First Lady of Hip Hop raps with A&U's Dann Dulin
about condoms, High School Aids Awareness,
and getting teens scared straight!
Eve is not who you think she is.
Beyond the sassy, rugged, hip-hop exterior lies a feminine damsel who
loves the movie The Sound of Music and adores reruns of I Love Lucy. Although
she's famous for her growling pit bull attitude, and even sports a claw print
tattoo on each breast, her best friends are her two little Yorkies named
Spunky and Bear.
Eve may be the only femme fatale at Ruff Ryders–a New York-based
recording label—but she is more than just one of the boys. Eve is
a self-confessed girl. "I love to play with my hair, and my nails. I'm
a shopaholic. I love shoes, and accessories—I'm a clotheshorse."
Whether Eve is dressed to the nines in Chanel,
Versace, Gaultier, or Gucci, she is a mega trendsetter, though she
does think there should be some conformity when it comes to what
people wear—sexually, that is. "It doesn't take
that long to put on a condom!" she pleads, speaking via telephone
from her hotel room in Chicago where she is shooting her second movie, The
Barbershop, a comedy starring Ice Cube. (Her first movie,
which should be a summer 2002 blockbuster, is a spy thriller called XXX with
Vin Diesel and Samuel L. Jackson.) "No matter how raging
your hormones are, no matter how hot and bothered you are, there
has to always be that voice in the back of your mind that says, 'This
person may be infected.' You have to take the time to think!"
This homegirl can't imagine feeling so lackadaisical
about a tragic disease, and it distresses her to hear about the high
numbers of HIV infections not only among African-Americans, but teens,
"People seem to really disregard the AIDS epidemic these
days. AIDS is out there!" she fervently announces. "Being
an infected teenager along with all the other teen pressures—you
don't even want to put yourself through that."
teens will listen to Eve's message with as much interest as they
listen to her music. Eve's 1999 debut album, Let There Be
Eve—Ruff Ryders' First Lady, sold two million copies and
came in at number one on the pop, rap and urban charts. Her
second and latest CD, Scorpion, is more ambitious and showcases
her versatile pipes, which can belt out gospel, reggae, as well as
The disc is a mother lode of talent and includes contributions
from Dr. Dre (her former mentor), Teena Marie, Drag-On, DMX, and
Eve has brightened the television screen, as well. Over
the past year, she has been a guest on Politically Incorrect,
Late Night with Conan O'Brien, and Saturday Night Live,
though she still looks forward to sitting alongside Jay Leno on The
Tonight Show. "Being on that show means I made it," she
remarks excitedly, indicating that 2002 will be the year she conquers
This gal is determined, though little over a year ago she suffered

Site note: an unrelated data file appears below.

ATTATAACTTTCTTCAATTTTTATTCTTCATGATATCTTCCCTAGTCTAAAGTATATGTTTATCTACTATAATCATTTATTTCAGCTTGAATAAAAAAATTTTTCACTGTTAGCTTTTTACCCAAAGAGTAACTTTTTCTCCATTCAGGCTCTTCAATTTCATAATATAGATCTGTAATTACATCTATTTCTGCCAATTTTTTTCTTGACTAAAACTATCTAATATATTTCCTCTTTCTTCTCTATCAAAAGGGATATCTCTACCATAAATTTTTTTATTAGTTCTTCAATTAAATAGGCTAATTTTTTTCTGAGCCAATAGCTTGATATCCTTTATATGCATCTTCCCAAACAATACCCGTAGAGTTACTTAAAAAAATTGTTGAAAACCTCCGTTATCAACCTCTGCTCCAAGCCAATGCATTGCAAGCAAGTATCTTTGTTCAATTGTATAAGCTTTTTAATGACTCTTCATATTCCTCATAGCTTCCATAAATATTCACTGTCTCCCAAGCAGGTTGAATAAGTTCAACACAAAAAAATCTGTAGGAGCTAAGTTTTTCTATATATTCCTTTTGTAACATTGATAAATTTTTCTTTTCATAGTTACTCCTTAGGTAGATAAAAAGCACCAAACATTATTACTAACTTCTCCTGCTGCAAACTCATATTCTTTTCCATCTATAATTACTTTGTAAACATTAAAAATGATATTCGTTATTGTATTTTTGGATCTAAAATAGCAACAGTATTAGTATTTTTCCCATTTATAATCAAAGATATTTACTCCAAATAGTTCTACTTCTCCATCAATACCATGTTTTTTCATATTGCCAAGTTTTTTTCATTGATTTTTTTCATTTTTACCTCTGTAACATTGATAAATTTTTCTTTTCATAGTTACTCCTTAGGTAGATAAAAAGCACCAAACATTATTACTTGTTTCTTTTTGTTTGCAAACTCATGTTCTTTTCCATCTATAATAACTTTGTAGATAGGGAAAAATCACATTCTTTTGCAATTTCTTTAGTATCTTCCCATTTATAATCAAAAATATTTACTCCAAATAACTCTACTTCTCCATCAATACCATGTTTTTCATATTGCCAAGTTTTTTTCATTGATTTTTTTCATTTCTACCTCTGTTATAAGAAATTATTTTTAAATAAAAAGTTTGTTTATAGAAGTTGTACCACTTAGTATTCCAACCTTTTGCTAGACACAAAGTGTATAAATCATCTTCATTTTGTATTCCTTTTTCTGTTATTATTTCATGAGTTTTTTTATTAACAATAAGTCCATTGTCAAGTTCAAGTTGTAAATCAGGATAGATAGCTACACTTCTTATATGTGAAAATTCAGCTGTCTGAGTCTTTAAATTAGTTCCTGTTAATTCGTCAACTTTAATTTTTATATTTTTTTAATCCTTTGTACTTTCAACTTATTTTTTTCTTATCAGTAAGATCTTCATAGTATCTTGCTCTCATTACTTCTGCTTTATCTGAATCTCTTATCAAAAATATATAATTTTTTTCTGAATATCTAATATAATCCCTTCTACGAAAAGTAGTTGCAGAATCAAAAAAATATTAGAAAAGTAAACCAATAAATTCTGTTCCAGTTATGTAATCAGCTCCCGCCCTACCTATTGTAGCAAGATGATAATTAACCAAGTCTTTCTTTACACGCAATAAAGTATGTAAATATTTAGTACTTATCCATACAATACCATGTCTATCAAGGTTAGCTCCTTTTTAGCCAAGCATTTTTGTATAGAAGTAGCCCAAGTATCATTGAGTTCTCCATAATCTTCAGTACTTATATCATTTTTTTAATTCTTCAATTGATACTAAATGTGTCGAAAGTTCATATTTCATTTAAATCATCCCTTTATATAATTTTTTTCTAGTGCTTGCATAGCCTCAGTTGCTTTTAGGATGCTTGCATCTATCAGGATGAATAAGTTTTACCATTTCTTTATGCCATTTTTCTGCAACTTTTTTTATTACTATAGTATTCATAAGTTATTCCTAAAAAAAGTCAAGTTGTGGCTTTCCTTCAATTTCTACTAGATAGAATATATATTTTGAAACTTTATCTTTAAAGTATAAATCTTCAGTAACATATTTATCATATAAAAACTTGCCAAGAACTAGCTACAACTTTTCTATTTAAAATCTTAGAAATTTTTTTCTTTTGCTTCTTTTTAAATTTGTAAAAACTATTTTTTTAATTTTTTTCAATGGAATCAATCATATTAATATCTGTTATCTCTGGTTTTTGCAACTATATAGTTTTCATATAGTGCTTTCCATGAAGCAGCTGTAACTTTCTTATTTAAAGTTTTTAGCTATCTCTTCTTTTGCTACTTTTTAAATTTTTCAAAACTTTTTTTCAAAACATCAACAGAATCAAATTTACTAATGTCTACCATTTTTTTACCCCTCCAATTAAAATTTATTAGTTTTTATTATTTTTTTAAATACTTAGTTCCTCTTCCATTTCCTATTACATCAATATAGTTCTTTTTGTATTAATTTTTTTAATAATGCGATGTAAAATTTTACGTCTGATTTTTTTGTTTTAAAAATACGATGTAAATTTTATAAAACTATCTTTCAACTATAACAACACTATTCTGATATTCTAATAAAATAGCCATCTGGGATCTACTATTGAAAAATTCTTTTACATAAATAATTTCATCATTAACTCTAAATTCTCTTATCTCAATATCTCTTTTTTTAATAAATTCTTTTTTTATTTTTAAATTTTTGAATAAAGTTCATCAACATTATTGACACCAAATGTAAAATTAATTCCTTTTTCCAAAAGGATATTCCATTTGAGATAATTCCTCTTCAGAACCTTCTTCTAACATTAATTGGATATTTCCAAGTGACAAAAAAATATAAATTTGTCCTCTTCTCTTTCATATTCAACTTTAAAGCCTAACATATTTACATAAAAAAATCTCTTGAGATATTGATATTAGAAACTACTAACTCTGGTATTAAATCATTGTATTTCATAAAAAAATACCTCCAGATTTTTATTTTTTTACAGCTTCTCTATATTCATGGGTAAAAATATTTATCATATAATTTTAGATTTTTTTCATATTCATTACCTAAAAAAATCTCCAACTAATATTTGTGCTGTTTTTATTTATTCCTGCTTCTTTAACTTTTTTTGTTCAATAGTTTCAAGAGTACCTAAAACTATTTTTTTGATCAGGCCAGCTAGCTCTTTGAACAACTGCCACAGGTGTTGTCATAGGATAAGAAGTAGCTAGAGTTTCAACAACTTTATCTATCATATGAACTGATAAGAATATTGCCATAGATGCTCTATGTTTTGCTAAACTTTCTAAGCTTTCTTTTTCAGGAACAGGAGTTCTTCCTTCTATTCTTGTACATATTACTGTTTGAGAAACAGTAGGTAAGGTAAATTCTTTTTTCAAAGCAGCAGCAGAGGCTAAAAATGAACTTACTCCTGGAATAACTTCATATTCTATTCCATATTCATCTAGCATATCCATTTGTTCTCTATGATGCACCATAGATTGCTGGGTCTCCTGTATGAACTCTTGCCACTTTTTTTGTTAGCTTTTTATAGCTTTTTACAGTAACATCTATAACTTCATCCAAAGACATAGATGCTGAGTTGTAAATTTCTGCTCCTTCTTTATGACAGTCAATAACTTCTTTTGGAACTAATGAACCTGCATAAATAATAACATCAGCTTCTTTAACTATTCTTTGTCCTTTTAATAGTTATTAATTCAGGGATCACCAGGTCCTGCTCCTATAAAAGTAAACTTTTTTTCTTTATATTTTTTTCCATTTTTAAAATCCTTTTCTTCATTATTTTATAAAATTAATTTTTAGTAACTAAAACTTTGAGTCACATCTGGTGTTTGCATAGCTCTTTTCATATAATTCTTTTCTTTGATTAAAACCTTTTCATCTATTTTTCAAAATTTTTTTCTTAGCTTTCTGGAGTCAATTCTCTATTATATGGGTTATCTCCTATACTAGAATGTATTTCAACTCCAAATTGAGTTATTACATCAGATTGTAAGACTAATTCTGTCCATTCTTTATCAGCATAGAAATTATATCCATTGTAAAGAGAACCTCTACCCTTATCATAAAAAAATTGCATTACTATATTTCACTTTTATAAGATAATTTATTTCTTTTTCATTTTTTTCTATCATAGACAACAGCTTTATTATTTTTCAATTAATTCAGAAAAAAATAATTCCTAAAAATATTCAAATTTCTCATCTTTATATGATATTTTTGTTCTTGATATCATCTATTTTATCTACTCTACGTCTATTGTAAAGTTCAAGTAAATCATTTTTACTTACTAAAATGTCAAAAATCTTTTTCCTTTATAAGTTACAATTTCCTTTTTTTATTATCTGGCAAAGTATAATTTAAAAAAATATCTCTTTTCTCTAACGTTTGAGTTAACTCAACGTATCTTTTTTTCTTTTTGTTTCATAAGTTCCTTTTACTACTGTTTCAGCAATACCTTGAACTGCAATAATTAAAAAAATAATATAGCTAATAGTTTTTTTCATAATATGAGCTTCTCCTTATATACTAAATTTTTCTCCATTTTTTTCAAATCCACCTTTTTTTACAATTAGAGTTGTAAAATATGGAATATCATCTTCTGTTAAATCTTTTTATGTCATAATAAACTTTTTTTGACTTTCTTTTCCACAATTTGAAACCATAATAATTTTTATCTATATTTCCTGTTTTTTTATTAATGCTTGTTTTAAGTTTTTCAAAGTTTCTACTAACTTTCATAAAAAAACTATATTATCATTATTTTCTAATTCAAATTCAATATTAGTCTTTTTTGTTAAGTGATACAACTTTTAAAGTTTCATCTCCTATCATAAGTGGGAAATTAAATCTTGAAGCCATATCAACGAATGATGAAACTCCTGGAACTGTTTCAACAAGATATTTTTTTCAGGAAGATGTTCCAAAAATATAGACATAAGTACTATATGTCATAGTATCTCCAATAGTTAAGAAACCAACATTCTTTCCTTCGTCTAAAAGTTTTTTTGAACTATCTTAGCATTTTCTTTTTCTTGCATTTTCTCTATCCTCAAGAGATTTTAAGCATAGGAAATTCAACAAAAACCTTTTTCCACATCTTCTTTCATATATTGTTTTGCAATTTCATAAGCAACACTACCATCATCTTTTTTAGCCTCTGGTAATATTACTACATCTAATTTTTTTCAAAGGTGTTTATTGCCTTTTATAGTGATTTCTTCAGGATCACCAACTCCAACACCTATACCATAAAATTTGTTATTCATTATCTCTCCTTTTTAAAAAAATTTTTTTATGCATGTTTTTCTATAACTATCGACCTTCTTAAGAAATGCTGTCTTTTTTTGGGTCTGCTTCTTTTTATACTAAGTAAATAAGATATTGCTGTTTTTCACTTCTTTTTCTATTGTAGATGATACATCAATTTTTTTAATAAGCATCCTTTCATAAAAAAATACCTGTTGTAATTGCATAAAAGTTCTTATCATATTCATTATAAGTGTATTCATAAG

a meltdown. How does she deal now with the career pressures? "Well,
I learned a lot from that period. Most of the stress came from
letting things build up. I now deal with situations as they
come." She pauses to reflect. "Also, I pray
a lot, and I have positive people around me. They are a great
support team!" she says confidently.
Though presently reveling in her recent Grammy
award for Best Rap/Sung Collaboration for "Let Me Blow Ya Mind" with
Gwen Stefani, Eve's excitement is mixed with concern about her peers
and the AIDS epidemic.
"I think most of the rappers I hang out with seem to use
condoms. Some don't though. And as far as I hear, most
of the women are making their men wear condoms. Those who don't
wear condoms, I think know about AIDS but they think it can't happen
to them. They feel invincible. They're in denial. They
don't want to deal with it," she says.
AIDS and the African-American community increasingly intersect, Eve
is part of a growing trend that sees hip-hop culture as an important
medium for HIV outreach. Recognizing the power and popularity
of music as an educational tool, the Rollins School of Public Health
at Atlanta's Emory University has undertaken a study—Project
Hip Hop—to develop ways to use hip-hop music as a means of
delivering health information to African-American adolescents. In
March 2000, Bush Radio in South Africa launched its youth AIDS campaign,
which uses the power of radio, hip-hop, and live performance to build
a higher level of awareness about sexuality among teens.
Black Entertainment Television (BET) has also joined
the ranks and launched a national HIV/AIDS awareness campaign called
Rap-It-Up to educate African-Americans on the epidemic and to encourage
safer sex practices.
Rap-It-Up provides up-to-date HIV/AIDS information on its interactive
Web site and it also mantains a hotline number (see end of article). It
produces PSAs, provides a mobile health service to inner city and
urban communities, which includes HIV testing, and conducts teen
forums in schools nationwide. "We also sponsor events," adds
Jackie Willis, Vice President of Public Affairs, and Events at BET. "Presently,
Ja Rule is our spokesperson for a Rap-It-Up Auction that begins on
May 18th and runs for about six weeks.